(Emphasis added).

¶ 8. The factual basis supporting Ashmore's pleas, as recited by the State, revealed that even though Ashmore thought that he sold Klonopin to the confidential informant, diagnostic testing revealed that the pills were actually morphine. Therefore, Ashmore's indictment was not defective because it stated that Ashmore sold morphine instead of Klonopin. Also, Ashmore heard the State's presentation and knowingly and voluntarily entered guilty pleas to these charges. This issue is without merit.

II. Enhanced Penalty

¶ 9. Ashmore argues that the circuit court violated his due-process rights by enhancing his sentences after his trial attorney informed him that the State would not seek any sentence enhancements. The record clearly belies Ashmore's argument. Ashmore's guilty-plea petition, which he admitted that he read and signed, indicated that Ashmore understood that the sentence for each count of the sale of morphine could be a maximum of sixty years. In fact, on the guilty-plea petition, Ashmore wrote “enhanced—each count” beside the charges for the sale of morphine. Thus, he was aware that the State sought the enhanced penalty for each sale-of-morphine conviction.

¶ 10. It is clear from the record, however, that the circuit court did not enhance Ashmore's sentences. Prior to accepting Ashmore's guilty pleas, the court explained to Ashmore that he could be sentenced to a maximum of 125 years as a result of the sentencing enhancements for each conviction of the sale of morphine. Yet, in accordance with the recommended sentencing from the State, the court gave Ashmore a combined sentence amounting to one-fifth of the time that he could have received according to statutes. Additionally, Ashmore remains eligible for parole or probation. Accordingly, as the circuit court did not enhance Ashmore's sentences, this issue is without merit.

III. Ineffective Assistance of Counsel

¶ 11. Ashmore's final challenge in his PCR motion is that he received ineffective assistance of counsel. This Court has previously held that a voluntary guilty plea waives claims of ineffective assistance of counsel, “except insofar as the alleged ineffectiveness relates to the voluntariness of the giving of the guilty plea.” Hill v. State, 60 So.3d 824, 827(¶ 6) (Miss.Ct.App.2011). Ashmore does not contend that his guilty plea was involuntary. Specifically, Ashmore asserts that his trial counsel was ineffective because counsel allegedly told Ashmore that the State would not pursue sentencing enhancements and counsel never informed Ashmore that he could challenge the identity of the substance that he sold to the confidential informant.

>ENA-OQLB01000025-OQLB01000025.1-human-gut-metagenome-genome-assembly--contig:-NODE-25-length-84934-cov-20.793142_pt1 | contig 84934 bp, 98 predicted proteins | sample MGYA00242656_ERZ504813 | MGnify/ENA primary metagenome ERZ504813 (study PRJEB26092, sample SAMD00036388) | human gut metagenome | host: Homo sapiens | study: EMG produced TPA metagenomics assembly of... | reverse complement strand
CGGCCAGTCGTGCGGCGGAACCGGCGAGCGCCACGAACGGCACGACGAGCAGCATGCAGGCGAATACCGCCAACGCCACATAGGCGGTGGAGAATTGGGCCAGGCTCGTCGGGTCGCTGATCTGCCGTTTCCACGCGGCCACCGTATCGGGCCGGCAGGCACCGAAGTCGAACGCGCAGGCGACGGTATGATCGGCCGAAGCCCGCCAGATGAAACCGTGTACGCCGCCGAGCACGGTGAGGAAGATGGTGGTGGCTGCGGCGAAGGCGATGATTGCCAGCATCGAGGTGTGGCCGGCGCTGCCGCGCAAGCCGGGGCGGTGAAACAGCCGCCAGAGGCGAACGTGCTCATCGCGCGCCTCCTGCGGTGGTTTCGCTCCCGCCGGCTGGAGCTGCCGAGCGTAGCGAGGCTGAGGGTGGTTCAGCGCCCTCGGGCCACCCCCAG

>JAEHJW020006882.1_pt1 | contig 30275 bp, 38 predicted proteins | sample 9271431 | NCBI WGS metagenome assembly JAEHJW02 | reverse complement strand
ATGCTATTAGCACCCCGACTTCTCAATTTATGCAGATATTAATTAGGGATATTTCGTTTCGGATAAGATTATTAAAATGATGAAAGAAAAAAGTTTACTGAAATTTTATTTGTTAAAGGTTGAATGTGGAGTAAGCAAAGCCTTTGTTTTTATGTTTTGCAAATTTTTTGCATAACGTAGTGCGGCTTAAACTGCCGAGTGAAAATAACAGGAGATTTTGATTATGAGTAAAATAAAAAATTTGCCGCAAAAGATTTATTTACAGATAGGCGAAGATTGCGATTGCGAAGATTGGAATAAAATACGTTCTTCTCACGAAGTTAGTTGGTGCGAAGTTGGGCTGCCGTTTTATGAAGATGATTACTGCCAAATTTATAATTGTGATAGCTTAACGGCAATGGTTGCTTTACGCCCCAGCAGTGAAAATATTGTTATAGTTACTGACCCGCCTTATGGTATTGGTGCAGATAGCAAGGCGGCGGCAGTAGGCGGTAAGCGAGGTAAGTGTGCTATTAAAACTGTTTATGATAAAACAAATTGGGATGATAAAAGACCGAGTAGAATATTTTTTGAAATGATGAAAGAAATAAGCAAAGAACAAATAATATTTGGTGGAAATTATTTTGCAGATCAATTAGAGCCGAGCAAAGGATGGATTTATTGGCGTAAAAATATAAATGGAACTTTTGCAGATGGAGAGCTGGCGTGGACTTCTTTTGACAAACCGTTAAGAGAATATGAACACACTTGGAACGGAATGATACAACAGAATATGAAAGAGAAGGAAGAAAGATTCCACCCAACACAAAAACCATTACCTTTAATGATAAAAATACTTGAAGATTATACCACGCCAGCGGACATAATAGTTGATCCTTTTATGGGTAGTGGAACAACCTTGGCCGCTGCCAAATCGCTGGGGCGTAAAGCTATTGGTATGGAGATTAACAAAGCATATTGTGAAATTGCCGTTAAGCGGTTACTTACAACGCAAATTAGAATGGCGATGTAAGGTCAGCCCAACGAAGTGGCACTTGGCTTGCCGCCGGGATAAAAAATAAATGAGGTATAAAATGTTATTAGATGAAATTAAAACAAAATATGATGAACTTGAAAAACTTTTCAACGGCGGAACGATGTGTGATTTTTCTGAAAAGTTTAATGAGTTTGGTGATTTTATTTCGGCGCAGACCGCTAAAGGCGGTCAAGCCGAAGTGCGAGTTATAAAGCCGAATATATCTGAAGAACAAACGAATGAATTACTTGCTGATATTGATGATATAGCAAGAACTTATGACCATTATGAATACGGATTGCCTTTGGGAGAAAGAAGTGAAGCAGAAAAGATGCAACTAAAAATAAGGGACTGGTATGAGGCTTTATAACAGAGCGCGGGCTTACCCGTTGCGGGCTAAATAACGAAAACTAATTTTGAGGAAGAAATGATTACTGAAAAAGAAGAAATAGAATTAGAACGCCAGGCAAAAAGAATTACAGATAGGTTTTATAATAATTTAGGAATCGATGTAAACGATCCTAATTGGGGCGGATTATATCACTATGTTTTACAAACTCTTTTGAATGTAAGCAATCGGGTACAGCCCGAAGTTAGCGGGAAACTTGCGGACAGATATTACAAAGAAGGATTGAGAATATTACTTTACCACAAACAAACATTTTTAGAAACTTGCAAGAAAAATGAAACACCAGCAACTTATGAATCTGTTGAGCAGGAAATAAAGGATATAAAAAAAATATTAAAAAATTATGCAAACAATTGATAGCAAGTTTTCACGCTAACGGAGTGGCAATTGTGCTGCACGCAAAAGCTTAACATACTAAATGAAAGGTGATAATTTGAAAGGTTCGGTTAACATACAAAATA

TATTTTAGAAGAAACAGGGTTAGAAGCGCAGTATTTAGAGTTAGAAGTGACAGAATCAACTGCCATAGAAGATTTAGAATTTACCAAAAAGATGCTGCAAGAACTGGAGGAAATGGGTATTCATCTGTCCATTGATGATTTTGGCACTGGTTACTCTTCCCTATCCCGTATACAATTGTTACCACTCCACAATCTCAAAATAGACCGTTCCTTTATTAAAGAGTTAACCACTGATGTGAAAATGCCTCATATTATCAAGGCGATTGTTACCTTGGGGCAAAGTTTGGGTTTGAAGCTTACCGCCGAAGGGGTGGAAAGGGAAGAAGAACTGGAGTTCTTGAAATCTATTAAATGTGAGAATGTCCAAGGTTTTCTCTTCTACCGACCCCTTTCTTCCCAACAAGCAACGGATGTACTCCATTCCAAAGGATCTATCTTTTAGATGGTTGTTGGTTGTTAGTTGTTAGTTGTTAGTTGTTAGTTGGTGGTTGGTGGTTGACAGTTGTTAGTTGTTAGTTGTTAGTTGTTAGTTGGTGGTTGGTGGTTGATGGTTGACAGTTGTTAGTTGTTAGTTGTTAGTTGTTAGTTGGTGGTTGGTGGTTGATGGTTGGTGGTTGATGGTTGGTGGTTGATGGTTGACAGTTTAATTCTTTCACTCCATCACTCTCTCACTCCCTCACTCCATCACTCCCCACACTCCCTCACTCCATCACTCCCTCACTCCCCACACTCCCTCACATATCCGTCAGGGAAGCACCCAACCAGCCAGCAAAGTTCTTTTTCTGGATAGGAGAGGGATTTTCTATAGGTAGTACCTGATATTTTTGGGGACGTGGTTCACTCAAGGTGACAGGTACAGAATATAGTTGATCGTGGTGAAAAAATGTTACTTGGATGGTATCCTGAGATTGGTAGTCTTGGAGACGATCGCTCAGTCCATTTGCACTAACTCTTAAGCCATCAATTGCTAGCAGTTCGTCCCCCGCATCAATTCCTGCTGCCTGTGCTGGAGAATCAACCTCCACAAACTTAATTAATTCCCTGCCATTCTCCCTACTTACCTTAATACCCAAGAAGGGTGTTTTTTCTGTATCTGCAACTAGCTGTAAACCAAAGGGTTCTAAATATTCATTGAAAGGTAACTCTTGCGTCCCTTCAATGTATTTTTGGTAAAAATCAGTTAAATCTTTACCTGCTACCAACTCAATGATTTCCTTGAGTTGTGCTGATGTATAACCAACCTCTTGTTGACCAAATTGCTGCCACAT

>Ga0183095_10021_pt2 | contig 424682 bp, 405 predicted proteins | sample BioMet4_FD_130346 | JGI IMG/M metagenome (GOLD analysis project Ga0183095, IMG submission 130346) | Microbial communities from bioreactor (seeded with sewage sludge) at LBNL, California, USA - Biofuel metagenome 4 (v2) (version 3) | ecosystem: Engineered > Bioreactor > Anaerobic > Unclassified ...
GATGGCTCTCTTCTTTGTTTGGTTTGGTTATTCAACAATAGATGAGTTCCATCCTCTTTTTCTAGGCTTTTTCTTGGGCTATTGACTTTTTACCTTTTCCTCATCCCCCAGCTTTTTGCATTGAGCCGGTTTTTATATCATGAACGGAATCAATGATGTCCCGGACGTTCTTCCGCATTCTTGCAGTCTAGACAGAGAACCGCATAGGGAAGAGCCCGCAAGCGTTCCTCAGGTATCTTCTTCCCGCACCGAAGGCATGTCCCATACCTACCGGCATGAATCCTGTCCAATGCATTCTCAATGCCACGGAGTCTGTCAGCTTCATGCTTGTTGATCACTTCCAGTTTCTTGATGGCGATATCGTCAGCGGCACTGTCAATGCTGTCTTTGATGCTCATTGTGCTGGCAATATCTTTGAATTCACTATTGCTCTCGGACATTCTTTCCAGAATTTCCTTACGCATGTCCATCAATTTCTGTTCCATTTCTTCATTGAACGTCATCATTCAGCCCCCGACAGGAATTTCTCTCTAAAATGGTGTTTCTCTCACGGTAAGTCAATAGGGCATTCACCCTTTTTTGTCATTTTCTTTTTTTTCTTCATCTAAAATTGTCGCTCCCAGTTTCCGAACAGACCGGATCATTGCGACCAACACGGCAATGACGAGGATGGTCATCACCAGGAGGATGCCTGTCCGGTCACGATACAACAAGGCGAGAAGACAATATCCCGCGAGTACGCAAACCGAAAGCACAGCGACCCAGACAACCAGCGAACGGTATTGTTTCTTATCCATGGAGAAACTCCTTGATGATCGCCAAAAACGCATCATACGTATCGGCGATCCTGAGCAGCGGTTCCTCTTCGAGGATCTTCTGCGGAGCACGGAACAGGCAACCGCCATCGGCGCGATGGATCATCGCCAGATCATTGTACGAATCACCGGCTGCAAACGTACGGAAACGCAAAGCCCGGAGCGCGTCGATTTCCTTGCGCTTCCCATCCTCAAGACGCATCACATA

¶ 12. To succeed on an ineffective-assistance-of-counsel claim, the petitioner must satisfy the two-pronged test espoused by the United States Supreme Court in Strickland v. Washington, 466 U.S. 668, 687 (1984), and adopted by the Mississippi Supreme Court in Stringer v. State, 454 So.2d 468, 476 (Miss.1984). “First, the defendant must show that counsel's performance was deficient․ Second, the defendant must show that the deficient performance prejudiced the defense.” Id. at 477 (quoting Strickland, 466 U.S. at 687). When a defendant pleads guilty, “he must show unprofessional errors of substantial gravity.” Cole v. State, 918 So.2d 890, 894(¶ 10) (Miss.Ct.App.2006) (citing Reynolds v. State, 521 So.2d 914, 918 (Miss.1988)). The defendant must demonstrate that his counsel's “conduct proximately resulted in [a] guilty plea, and [that] but for counsel's errors, he would not have entered the plea.” Id. (citing Reynolds, 521 So.2d at 918). Moreover, “[i]n cases involving post-conviction collateral relief, where a party offers only his affidavit, then his ineffective[-]assistance[-of-counsel] claim is without merit.” Cherry v. State, 24 So.3d 1048, 1051(¶ 6) (Miss.Ct.App.2010) (citation and internal quotation marks omitted).

¶ 13. To support his argument, Ashmore offers only his own affidavit alleging deficiency on the part of his trial counsel. Although Ashmore's affidavit listed other witnesses that would attest to the statements made by his trial attorney, he failed to submit affidavits from these potential witnesses and failed to state why he could not obtain affidavits from the potential witnesses. See Miss.Code Ann. § 99–39–9(1)(e) (Supp.2013). Accordingly, Ashmore was not entitled to an evidentiary hearing on his ineffective-assistance-of-counsel claim.

¶ 14. Consequently, because Ashmore entered a valid guilty plea, in which he knowingly and voluntarily pleaded guilty to conspiracy to sell a controlled substance and two counts of the sale of morphine, and accepted a sentence less than the sentence allowed by law, the circuit court did not err in dismissing his PCR motion. This issue is without merit.

¶ 15. THE JUDGMENT OF THE COAHOMA COUNTY CIRCUIT COURT DISMISSING THE MOTION FOR POST–CONVICTION RELIEF IS AFFIRMED. ALL COSTS OF THIS APPEAL ARE ASSESSED TO COAHOMA COUNTY.

IRVING, P.J., for the Court:

LEE, C.J., GRIFFIS, P.J., BARNES, ISHEE, ROBERTS, CARLTON, MAXWELL, FAIR AND JAMES, JJ., CONCUR.